Private foundations have been a popular and effective method for wealthy families to create a family legacy of philanthropy. Much good has resulted in communities at large by the creation and use of private foundations. Billions of dollars have been given over the last century and beyond to benefit society. Congress has greatly limited the tax benefits of private foundations, but they may still be a suitable giving vehicle if control is the major objective in giving.
The typical donor:
- Has a larger than average estate.
- Wants to time the gift to his or her tax situation.
- Desires to involve family and heirs in gift-making decisions.
- Wants to give now, but not sure which charity he or she wants to benefit.
Gift features and benefits:
- Must distribute a minimum of 5 percent of the fair market value annually
- An annual excise tax of 2 percent on net investment income
- Gives you more control than a Donor Advised Fund or Support Organization
- Creates philanthropic training ground for family
- Allows family involvement after your death
How Do I Make a Gift Using a Private Foundation?
Your legal and financial professionals can assist you in drafting the necessary documents to create a private foundation. Specific provisions in these documents will be tailored to meet your individual and family desires. LDS Philanthropies' professional advisors will be happy to consult with you and your professionals.
Care must be used in choosing giving options associated with a private foundation. Once the foundation is created, prohibited transactions must be avoided, such as self-dealing, failure to meet distribution rules, excess business holdings, speculative investments, and lobbying efforts or other noncharitable distributions.
Other Facts You Should Know about Private Foundations
There are many advantages of a private foundation:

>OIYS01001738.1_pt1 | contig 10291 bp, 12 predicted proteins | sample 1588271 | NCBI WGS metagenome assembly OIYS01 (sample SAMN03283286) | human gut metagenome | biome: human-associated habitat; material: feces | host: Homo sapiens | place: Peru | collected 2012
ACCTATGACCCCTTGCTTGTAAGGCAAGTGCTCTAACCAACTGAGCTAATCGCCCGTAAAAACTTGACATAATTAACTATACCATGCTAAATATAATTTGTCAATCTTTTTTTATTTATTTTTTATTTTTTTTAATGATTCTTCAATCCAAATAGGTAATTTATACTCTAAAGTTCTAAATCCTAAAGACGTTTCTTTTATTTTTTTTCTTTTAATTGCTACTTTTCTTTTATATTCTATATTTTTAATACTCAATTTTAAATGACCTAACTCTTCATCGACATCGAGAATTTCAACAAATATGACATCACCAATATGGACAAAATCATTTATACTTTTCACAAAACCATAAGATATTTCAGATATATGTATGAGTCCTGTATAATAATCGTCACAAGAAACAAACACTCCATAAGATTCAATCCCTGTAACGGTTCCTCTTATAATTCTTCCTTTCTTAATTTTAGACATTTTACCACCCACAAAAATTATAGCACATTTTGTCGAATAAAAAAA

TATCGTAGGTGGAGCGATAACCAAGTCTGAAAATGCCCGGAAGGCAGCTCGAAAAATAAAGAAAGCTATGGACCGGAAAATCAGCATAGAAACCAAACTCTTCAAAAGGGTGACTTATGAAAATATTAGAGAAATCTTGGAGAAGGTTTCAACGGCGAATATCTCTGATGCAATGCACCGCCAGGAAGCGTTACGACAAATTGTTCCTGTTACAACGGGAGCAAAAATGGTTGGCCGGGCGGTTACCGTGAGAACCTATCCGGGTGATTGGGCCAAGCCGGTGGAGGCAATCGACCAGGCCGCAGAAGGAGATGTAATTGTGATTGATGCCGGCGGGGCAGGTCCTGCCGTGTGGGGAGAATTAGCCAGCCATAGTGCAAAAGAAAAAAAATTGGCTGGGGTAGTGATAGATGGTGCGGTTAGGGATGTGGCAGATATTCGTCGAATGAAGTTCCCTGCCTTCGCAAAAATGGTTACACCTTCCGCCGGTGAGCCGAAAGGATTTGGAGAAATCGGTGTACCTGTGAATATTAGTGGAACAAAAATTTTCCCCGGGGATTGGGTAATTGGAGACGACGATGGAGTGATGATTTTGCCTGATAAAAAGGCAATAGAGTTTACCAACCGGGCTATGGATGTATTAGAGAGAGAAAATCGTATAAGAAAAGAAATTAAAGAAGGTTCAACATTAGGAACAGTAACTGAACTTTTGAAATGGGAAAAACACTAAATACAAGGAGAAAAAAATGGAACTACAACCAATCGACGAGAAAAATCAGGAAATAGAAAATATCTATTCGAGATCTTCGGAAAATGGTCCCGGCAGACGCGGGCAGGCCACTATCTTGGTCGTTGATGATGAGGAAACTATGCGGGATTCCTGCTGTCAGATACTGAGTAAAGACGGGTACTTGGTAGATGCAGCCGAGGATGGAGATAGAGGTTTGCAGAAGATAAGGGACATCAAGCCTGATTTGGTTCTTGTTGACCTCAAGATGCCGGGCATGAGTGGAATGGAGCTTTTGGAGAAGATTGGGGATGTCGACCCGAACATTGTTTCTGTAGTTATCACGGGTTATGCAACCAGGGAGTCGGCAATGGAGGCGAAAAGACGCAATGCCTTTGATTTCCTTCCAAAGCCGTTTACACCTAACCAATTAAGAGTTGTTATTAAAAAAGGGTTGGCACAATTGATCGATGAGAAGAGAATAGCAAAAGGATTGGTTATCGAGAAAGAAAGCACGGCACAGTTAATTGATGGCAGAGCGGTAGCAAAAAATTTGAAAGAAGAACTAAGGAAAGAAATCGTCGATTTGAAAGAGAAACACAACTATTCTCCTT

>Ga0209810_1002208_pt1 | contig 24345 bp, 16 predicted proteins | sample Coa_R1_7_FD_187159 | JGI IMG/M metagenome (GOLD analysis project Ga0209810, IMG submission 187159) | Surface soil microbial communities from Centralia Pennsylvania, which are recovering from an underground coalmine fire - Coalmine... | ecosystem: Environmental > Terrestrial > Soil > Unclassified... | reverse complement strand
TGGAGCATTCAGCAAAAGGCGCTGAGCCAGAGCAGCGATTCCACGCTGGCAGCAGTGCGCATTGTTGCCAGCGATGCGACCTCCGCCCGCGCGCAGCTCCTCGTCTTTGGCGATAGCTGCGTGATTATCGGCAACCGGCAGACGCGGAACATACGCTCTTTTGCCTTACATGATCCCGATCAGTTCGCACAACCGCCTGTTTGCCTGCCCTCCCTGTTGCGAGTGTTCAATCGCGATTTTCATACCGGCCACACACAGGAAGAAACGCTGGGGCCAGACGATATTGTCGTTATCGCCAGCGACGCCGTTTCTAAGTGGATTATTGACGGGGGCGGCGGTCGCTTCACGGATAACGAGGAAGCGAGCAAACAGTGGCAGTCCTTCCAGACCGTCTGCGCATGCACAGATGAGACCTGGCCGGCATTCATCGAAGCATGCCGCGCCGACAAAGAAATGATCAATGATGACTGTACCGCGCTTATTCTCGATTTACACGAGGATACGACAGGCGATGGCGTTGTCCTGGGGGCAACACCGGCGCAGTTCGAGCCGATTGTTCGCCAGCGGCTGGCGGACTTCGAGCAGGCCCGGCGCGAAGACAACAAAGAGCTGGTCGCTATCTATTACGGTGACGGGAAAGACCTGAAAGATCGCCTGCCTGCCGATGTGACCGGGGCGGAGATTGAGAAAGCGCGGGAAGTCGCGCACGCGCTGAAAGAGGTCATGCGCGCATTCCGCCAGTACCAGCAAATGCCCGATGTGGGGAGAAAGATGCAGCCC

Personal advantage: creating a private foundation is in essence creating one's own personal charity; a private board is hand selected for the foundation.
Family advantage: a donor and his or her children frequently constitute the entire board of a private foundation; a private foundation can provide a structure for a family's charitable activities; family members can be involved in making grants and helping future generations understand the meaning of philanthropy.
Control advantage: private foundations provide great freedom and spontaneity in gift giving. The donor and the foundation's board have absolute control and can hire their own staff; they can choose which charities to benefit.
There are also some disadvantages of a private foundation:
Expense: legal counsel must be obtained to create a private foundation; the start-up and administrative costs for creating a private foundation are high; the 2 percent excise tax on net investment income and other financial disadvantages can affect your ultimate giving ability.
Detailed administration: you are responsible for record keeping and tax return preparation for the foundation; detailed reporting and allocation of expenditures are required; this adds to the expense of creating a private foundation and also adds to its complicated nature.